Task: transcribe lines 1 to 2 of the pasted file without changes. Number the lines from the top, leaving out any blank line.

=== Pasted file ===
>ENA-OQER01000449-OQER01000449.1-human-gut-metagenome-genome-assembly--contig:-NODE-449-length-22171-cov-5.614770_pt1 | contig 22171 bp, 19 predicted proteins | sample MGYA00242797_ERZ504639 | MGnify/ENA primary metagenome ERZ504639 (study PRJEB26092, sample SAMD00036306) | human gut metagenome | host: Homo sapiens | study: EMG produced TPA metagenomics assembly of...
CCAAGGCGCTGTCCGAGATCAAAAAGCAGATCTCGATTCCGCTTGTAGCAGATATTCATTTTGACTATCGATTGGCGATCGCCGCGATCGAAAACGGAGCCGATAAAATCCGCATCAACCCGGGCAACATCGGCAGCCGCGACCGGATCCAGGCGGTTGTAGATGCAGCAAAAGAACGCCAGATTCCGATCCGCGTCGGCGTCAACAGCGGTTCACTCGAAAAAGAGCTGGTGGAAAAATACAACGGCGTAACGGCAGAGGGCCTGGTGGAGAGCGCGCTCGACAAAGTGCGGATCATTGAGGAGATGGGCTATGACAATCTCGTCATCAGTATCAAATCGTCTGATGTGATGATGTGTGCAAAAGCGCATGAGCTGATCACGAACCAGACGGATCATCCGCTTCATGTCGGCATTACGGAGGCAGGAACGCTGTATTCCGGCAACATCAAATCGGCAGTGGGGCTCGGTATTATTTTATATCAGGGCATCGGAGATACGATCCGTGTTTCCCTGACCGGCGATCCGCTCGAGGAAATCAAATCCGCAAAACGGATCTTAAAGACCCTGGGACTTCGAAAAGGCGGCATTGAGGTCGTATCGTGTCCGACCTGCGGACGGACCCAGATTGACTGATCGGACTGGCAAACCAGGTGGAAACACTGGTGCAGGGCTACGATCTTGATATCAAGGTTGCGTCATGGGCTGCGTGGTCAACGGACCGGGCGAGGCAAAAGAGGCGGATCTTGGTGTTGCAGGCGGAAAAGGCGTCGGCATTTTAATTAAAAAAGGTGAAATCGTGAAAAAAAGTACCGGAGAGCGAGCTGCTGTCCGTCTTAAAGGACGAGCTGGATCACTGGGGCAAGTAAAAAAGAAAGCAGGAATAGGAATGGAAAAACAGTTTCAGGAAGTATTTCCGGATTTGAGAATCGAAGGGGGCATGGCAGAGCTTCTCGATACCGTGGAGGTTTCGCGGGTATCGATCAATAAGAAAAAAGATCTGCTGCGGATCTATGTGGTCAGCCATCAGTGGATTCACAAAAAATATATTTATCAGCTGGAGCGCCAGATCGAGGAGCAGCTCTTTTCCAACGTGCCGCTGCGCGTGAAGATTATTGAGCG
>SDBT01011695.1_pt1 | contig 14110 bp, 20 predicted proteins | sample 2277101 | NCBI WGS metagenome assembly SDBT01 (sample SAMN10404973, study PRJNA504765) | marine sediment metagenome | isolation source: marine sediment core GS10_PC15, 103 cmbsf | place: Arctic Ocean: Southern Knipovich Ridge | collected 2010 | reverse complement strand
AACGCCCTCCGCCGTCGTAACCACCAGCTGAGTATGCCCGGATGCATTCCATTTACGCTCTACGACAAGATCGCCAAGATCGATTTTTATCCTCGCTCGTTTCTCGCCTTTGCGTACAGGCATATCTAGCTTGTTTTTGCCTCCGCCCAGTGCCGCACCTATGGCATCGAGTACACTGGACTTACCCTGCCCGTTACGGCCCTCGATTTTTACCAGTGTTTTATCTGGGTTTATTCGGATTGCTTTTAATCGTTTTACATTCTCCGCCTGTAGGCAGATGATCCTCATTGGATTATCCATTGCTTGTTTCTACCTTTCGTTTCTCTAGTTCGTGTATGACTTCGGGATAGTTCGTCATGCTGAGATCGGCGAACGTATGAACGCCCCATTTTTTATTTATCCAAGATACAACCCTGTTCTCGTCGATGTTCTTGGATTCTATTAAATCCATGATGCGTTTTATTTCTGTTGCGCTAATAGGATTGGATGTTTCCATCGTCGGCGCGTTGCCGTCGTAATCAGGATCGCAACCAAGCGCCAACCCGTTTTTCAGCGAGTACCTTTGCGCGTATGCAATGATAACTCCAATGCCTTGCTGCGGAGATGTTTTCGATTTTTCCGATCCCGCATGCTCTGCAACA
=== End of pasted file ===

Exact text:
>ENA-OQER01000449-OQER01000449.1-human-gut-metagenome-genome-assembly--contig:-NODE-449-length-22171-cov-5.614770_pt1 | contig 22171 bp, 19 predicted proteins | sample MGYA00242797_ERZ504639 | MGnify/ENA primary metagenome ERZ504639 (study PRJEB26092, sample SAMD00036306) | human gut metagenome | host: Homo sapiens | study: EMG produced TPA metagenomics assembly of...
CCAAGGCGCTGTCCGAGATCAAAAAGCAGATCTCGATTCCGCTTGTAGCAGATATTCATTTTGACTATCGATTGGCGATCGCCGCGATCGAAAACGGAGCCGATAAAATCCGCATCAACCCGGGCAACATCGGCAGCCGCGACCGGATCCAGGCGGTTGTAGATGCAGCAAAAGAACGCCAGATTCCGATCCGCGTCGGCGTCAACAGCGGTTCACTCGAAAAAGAGCTGGTGGAAAAATACAACGGCGTAACGGCAGAGGGCCTGGTGGAGAGCGCGCTCGACAAAGTGCGGATCATTGAGGAGATGGGCTATGACAATCTCGTCATCAGTATCAAATCGTCTGATGTGATGATGTGTGCAAAAGCGCATGAGCTGATCACGAACCAGACGGATCATCCGCTTCATGTCGGCATTACGGAGGCAGGAACGCTGTATTCCGGCAACATCAAATCGGCAGTGGGGCTCGGTATTATTTTATATCAGGGCATCGGAGATACGATCCGTGTTTCCCTGACCGGCGATCCGCTCGAGGAAATCAAATCCGCAAAACGGATCTTAAAGACCCTGGGACTTCGAAAAGGCGGCATTGAGGTCGTATCGTGTCCGACCTGCGGACGGACCCAGATTGACTGATCGGACTGGCAAACCAGGTGGAAACACTGGTGCAGGGCTACGATCTTGATATCAAGGTTGCGTCATGGGCTGCGTGGTCAACGGACCGGGCGAGGCAAAAGAGGCGGATCTTGGTGTTGCAGGCGGAAAAGGCGTCGGCATTTTAATTAAAAAAGGTGAAATCGTGAAAAAAAGTACCGGAGAGCGAGCTGCTGTCCGTCTTAAAGGACGAGCTGGATCACTGGGGCAAGTAAAAAAGAAAGCAGGAATAGGAATGGAAAAACAGTTTCAGGAAGTATTTCCGGATTTGAGAATCGAAGGGGGCATGGCAGAGCTTCTCGATACCGTGGAGGTTTCGCGGGTATCGATCAATAAGAAAAAAGATCTGCTGCGGATCTATGTGGTCAGCCATCAGTGGATTCACAAAAAATATATTTATCAGCTGGAGCGCCAGATCGAGGAGCAGCTCTTTTCCAACGTGCCGCTGCGCGTGAAGATTATTGAGCG